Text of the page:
In later cases the Court has been ready to hear and make findings on evidence no less intractable than what might have been led by Operation Dismantle and on issues no less speculative than those raised by it. While the dismissal of its claim came as relief to sensible people, the reasoning was unsatisfactory. Had the Court chosen to impose some limits to the imperial and despotic powers plausible and prevailing interpretations of the Charter give it, on the grounds that the Court simply cannot properly deal with certain kinds of issues, it would have been a healthy development.10 But in deciding the case on a kind of finding of fact, for which no evidence was considered necessary, or even possible, the Court showed that it was not prepared to set any limits to its powers beyond its energy and interests.
By 1986 what evidence could be lead to justify a limit under section 1 of the Charter remained a matter of speculation and lobbying. While seized with Operation Dismantle, Chief Justice Dickson, addressing a Bar Association meeting in Edmonton in February 1985, had invited counsel to:
become more imaginative in their presentation of factual material in constitutional litigation....While I cannot pre-judge the evidence the Court will deem relevant and admissible in a particular case, I urge all counsel in constitutional litigation to offer the Court, as evidence, any material they deem useful to the questions at hand. [emphasis added]11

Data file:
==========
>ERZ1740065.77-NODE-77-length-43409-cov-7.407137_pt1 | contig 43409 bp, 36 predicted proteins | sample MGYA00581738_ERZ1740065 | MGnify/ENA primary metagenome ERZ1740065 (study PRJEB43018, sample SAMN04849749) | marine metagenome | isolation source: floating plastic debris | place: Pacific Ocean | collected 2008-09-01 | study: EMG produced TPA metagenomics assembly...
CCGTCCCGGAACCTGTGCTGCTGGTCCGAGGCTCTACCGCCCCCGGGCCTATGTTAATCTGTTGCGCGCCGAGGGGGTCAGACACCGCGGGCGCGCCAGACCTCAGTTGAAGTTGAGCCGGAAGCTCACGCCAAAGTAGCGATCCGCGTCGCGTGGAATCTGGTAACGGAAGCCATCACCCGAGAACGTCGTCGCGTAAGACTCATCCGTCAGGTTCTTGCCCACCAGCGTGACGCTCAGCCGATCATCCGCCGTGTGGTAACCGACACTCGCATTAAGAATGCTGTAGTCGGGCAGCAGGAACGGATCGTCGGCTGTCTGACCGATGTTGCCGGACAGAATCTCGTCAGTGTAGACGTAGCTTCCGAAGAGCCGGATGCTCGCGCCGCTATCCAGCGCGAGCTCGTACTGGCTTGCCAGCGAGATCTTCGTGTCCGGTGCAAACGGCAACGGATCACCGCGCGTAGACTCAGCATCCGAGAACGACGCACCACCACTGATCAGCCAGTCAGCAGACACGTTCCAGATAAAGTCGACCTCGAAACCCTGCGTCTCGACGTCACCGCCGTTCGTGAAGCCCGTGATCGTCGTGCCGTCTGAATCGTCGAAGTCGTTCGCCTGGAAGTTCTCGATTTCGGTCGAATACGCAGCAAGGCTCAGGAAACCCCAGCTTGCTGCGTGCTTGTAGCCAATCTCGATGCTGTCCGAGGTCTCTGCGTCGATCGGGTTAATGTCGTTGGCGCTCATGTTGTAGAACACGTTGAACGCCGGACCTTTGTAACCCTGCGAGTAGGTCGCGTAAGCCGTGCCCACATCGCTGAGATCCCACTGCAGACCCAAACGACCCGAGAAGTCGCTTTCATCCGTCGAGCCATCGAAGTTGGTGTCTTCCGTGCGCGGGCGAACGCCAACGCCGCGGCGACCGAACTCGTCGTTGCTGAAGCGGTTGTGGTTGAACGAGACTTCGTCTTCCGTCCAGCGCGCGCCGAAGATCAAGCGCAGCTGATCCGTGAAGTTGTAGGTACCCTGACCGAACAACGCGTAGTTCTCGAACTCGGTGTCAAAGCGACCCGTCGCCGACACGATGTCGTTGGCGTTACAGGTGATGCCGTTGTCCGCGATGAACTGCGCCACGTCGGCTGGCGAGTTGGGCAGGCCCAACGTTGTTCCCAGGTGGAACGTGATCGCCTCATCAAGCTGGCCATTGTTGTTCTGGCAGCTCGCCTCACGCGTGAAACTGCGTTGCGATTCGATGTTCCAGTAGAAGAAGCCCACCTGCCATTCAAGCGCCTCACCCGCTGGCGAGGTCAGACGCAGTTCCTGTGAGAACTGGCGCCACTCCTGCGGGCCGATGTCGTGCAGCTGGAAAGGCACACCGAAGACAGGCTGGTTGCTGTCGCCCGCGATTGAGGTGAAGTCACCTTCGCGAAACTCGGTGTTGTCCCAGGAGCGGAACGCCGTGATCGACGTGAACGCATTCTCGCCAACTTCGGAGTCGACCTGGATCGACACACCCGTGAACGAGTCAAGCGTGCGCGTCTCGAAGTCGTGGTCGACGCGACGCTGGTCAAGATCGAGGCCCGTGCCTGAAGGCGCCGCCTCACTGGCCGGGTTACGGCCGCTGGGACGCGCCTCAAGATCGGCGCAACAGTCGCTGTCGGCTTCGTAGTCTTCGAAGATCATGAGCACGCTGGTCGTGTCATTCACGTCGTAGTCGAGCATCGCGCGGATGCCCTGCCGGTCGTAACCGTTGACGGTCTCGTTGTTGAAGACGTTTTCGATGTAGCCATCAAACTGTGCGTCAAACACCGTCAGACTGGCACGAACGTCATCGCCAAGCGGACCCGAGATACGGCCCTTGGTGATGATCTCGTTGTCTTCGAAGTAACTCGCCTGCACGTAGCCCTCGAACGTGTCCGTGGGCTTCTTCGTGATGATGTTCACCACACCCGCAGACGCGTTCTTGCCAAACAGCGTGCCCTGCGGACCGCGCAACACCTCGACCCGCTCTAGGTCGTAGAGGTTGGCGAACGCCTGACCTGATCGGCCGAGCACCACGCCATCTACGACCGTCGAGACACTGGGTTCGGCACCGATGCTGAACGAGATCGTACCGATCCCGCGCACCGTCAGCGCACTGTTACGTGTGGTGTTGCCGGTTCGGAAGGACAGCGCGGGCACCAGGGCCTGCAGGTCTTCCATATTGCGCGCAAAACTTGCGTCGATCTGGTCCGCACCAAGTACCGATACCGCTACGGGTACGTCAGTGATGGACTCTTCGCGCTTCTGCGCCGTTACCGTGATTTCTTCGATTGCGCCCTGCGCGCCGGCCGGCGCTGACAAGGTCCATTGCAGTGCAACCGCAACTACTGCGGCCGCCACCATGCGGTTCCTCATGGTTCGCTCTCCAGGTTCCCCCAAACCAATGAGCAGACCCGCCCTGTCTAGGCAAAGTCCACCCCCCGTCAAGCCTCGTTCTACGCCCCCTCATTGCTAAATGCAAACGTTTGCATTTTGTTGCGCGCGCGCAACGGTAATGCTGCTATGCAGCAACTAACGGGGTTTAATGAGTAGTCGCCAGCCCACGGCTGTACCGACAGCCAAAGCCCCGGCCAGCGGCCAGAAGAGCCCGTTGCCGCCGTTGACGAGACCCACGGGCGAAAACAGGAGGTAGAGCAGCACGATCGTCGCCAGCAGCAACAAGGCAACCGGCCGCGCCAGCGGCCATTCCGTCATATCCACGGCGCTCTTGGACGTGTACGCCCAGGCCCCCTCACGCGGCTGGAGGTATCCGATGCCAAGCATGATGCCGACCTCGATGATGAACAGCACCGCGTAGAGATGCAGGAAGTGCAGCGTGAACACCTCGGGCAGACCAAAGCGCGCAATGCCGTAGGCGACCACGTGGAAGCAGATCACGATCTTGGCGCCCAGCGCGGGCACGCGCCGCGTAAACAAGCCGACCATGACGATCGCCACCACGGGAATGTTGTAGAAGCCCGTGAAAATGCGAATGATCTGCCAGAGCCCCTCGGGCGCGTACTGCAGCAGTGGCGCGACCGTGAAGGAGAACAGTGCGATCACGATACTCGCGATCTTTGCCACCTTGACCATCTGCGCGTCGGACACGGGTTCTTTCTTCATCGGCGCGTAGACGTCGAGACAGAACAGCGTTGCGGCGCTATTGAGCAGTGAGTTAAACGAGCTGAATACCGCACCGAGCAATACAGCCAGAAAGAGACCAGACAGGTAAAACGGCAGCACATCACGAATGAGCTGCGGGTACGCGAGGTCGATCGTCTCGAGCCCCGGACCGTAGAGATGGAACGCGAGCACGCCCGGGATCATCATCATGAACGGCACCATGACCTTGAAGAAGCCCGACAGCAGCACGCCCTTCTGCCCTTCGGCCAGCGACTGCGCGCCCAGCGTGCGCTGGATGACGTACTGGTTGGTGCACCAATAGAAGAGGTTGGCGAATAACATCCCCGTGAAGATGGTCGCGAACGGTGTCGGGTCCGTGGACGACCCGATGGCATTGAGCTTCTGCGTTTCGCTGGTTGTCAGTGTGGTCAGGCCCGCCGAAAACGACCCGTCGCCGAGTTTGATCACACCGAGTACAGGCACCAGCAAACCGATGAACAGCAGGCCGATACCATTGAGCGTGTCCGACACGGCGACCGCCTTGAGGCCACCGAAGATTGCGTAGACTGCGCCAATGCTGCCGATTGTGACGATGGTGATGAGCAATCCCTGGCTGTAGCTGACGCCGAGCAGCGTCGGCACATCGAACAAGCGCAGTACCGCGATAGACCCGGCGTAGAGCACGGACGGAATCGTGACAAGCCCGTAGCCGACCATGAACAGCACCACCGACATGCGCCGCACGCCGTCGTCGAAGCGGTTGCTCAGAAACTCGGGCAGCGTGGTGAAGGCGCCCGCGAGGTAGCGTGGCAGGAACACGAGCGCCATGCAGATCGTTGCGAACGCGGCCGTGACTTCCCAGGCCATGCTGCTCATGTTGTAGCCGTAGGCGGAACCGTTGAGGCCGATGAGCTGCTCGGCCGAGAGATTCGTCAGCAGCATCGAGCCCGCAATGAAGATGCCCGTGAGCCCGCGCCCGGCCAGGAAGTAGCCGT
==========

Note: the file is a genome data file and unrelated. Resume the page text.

With this encouragement it might have been expected that some Charter litigation would have degenerated into a battle of the social scientists, like the battles of psychiatrists in criminal cases or social workers in custody cases. But generally a mass of dull paper has been dumped on the Court without controversy and become matter for argument between counsel and been picked over by the judges.
In Thomsen12, Hufsky13 and Ladouceur14 the respective accused drivers argued successfully that their right not to be arbitrarily detained under section 9 of the Charter had been infringed. But the Court accepted in justification several volumes filed by the Crown as evidence of the seriousness of impaired driving and unlicensed and uninsured driving and the need for breathalyser tests and random checks to deal with them. Though these considerations may justify the attacked legislation and go some way beyond judicial notice, the show of bringing an open mind to be persuaded by evidence strains credibility. The Court was making political judgments. On such issues lack of existing opinion is improbable. Judging by the questions asked by Sopinka J. in Ladouceur, the evidence, for the assembly of which the case had been adjourned for a year in the Ontario Court of Appeal, did not itself compel the Court’s conclusion:
Although the statistics are voluminous, there is no evidence as to whether during the relevant period police officers were actually exercising the “roving random stop” power. For example, was the percentage of accidents involving unlicensed drivers realized notwithstanding the fact that police officers were employing this method of enforcement? If it was, presumably it is only since s. 189a(1) was enacted in 1981. What were the percentages before this method was used? How many motorists who were perfectly law-abiding were stopped for every one that was committing some violation? On the other hand, if the police have not been using this method and this case is an isolated incident, what is the evidence that police officers consider that this power is essential to effective enforcement? (C.C.C. 27/8; S.C.R. 1265)